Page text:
Tag Archives: Pat Dixon

Fast Love

ROMEO AND JULIET

Crescent Theatre, Birmingham, Saturday 3rd November, 2018

 

Andrew Cowie’s stripped-back but classy production begins with a fracas in a restaurant, when an obscene gesture from a waiter provokes an outburst.  The action freezes and the Chorus (Pat Dixon) delivers the famous prologue, which sketches out the entire plot.  Dixon instantly becomes the Prince of Verona, chastising the rebellious citizens and promising capital punishment to all those who further disturb the peace.  Dixon is authoritative, no-nonsense, but we haven’t really got the sense of the blood feud between the two families.  A couple of incidents of table-flipping hardly seem worthy of a death sentence.

The familiar story plays out on an almost empty stage – a couple of flats provide wings; there’s a chair – but Cowie’s bold ideas provide a fresh approach, and many of them work very well.  When someone is killed, red petals tumble from above like snowflakes, marring the pristine set.  The petals remain in place, because the violence colours everything else that follows…

Samuel Wilson is a handsome and likeable Romeo, who warms up considerably after his character stops mooning around after Rosaline.  His scenes with Fi Cotton’s gender-swapped Friar Laurence are among his strongest.  Laurence here is some kind of ordained wise-woman, toting a trug of herbal remedies to complement her ecclesiastical offices.  She is the parent-figure Romeo lacks and Cotton’s confession scene at the play’s climax is heart-rendingly emotional.

Also gender-swapped, in a genius move, is the Nurse, played by Alan K Marshall as a sensitive, slightly camp, family retainer.  It works brilliantly, for humorous and for emotional purposes, and Marshall is superb in the part.  Holly Prescott’s Mercutio is a party girl and an energetic presence, but there is no need to overemphasise every sexual innuendo unearthed in the text.  It’s enough to lean on the words with a cheeky look, I find, rather than going all Kinga from Big Brother with a bottle.  Joanne Brookes’s Benvolio’s best moment comes when she’s telling the police what happened to Tybalt.

Joe Palmer makes an impression as the hothead Tybalt, but Romeo makes quick work of despatching him – not only does the script have more cuts than a Tory government, the moments of action are underdone.  Also impressive is Thomas Baldachin as comedy servant Peter, tackling a risky bit of audience involvement with aplomb.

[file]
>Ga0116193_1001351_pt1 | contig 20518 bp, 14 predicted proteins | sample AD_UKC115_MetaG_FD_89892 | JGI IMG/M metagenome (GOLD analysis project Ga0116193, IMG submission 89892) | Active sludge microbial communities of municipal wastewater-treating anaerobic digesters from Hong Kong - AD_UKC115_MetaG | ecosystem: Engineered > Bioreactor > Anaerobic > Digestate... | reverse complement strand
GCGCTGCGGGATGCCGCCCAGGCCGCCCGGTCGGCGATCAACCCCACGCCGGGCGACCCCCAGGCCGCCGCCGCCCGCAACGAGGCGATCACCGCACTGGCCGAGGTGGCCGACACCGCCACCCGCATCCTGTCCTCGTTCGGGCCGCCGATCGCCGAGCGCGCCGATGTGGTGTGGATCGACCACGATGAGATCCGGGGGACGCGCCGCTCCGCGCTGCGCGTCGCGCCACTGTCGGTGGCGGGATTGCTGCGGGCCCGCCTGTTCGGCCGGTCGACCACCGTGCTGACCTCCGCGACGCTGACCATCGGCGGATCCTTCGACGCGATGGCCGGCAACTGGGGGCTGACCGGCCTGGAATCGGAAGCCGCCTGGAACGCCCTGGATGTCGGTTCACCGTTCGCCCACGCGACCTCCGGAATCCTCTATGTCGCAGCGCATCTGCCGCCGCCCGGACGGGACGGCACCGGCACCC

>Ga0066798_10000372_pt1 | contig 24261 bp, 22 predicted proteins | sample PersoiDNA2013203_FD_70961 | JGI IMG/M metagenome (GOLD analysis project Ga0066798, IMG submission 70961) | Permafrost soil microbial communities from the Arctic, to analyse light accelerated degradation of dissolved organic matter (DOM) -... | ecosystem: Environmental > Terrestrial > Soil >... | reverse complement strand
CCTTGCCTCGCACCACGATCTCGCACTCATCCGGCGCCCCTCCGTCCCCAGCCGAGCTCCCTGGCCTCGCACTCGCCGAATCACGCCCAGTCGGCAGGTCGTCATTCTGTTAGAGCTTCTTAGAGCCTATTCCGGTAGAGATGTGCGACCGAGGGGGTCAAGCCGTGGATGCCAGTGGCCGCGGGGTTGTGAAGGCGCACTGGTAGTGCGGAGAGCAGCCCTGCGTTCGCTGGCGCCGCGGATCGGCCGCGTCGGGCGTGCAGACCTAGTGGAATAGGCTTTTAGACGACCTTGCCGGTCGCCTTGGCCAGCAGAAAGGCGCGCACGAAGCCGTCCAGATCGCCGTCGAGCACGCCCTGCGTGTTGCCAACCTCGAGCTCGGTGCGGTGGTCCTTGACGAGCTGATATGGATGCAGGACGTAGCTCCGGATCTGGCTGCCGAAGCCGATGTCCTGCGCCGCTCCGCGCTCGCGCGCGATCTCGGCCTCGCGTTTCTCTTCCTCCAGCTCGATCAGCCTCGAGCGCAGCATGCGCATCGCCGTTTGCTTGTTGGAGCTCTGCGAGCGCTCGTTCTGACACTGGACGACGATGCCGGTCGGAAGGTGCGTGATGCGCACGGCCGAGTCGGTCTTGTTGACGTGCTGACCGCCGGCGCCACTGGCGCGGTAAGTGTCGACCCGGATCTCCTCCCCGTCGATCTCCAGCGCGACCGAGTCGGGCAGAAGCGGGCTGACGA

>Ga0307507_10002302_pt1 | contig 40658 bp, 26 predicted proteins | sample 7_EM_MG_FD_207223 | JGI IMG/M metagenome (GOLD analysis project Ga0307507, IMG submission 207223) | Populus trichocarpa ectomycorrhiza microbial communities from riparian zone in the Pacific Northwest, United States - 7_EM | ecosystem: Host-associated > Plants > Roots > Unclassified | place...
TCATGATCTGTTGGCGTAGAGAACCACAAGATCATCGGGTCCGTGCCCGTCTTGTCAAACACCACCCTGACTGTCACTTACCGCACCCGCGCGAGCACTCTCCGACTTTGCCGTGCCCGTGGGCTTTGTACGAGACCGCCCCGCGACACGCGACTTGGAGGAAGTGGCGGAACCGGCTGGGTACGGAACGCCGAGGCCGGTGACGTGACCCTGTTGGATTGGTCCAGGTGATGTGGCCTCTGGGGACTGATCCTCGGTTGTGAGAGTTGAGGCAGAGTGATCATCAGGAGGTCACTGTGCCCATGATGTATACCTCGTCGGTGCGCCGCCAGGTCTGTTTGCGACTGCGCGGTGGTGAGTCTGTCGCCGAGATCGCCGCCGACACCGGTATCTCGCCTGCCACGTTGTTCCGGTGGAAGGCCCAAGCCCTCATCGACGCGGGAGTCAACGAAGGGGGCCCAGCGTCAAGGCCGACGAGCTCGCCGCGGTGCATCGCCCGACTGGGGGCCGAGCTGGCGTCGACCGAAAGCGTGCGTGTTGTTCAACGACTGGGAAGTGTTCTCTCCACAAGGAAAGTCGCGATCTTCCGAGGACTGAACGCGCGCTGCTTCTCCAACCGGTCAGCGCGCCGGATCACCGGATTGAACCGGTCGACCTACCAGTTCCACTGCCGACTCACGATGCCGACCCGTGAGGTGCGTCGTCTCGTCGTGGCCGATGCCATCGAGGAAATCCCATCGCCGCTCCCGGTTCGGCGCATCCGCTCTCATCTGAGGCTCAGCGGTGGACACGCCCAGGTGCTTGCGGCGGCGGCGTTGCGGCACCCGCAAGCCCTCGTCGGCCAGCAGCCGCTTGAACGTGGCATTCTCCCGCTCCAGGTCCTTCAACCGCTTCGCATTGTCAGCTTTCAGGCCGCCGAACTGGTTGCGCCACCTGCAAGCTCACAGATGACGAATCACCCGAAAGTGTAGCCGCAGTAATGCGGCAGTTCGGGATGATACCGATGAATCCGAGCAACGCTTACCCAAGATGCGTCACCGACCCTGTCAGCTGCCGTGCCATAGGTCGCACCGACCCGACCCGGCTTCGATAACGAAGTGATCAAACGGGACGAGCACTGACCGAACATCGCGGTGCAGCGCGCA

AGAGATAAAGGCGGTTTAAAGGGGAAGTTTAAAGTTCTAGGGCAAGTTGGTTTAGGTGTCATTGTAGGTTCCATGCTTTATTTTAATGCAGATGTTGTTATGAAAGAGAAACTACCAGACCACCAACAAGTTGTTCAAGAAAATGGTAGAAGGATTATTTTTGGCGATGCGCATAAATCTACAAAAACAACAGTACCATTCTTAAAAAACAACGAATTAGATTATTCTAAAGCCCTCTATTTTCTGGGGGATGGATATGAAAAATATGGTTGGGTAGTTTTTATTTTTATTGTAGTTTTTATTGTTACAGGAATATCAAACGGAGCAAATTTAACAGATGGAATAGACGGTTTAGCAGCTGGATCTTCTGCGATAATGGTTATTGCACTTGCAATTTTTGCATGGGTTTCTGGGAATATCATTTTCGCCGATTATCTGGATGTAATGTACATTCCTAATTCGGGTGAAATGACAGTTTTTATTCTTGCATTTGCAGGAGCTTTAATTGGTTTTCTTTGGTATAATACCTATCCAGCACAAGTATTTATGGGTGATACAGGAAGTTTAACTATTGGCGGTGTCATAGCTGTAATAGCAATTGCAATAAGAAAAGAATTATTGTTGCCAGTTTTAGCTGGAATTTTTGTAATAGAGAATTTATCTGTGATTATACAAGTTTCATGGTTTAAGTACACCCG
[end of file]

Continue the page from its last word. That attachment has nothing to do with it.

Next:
Simon King is at ease with his power as Lord Capulet; his denouncing of Juliet’s reluctance to marry the man he has chosen for her is a highlight of the performance, demonstrating that if you let the script have its head, old Willy’s words still have the power to move no matter how many times you’ve heard them.  As for Juliet herself, the excellent Charlotte Upton delivers a striking performance, handling the verse with assurance and emotional intelligence.

The clean, sometimes stark lighting by Kenny Holmes and Molly Wood, coupled with the chic costumes by Dewi Johnson, add to the fashion shoot aspects of the production design.  In the second half, the lighting slashes strips across the stage, suggesting rooms or corridors in the Capulet mansion for example, but also casting the characters into strong relief, showing how simple, sparing use of tech can be atmospheric and support the drama.  The costumes suggest Italian couture and La Dolce Vita – until Romeo and his mates rock up to the ball sporting superhero costumes, presumably so he can scale the walls to see Juliet, for stony limits cannot keep Spider-Man out!

Cowie keeps the theatricality of the piece at the forefront of our experience.  At first, the bright white setting has the clinical coldness of a photoshoot, but then again, Shakespeare used nothing in the way of representational scenery either, letting his words do the job instead.  Where this production falls short is when moments aren’t allowed to breathe: there is humour, inventiveness and emotional power, but it rattles along without building up a sense of danger.  I don’t think the ‘two hours traffic of our stage’ is meant to be taken literally.  This show could benefit from another quarter of an hour.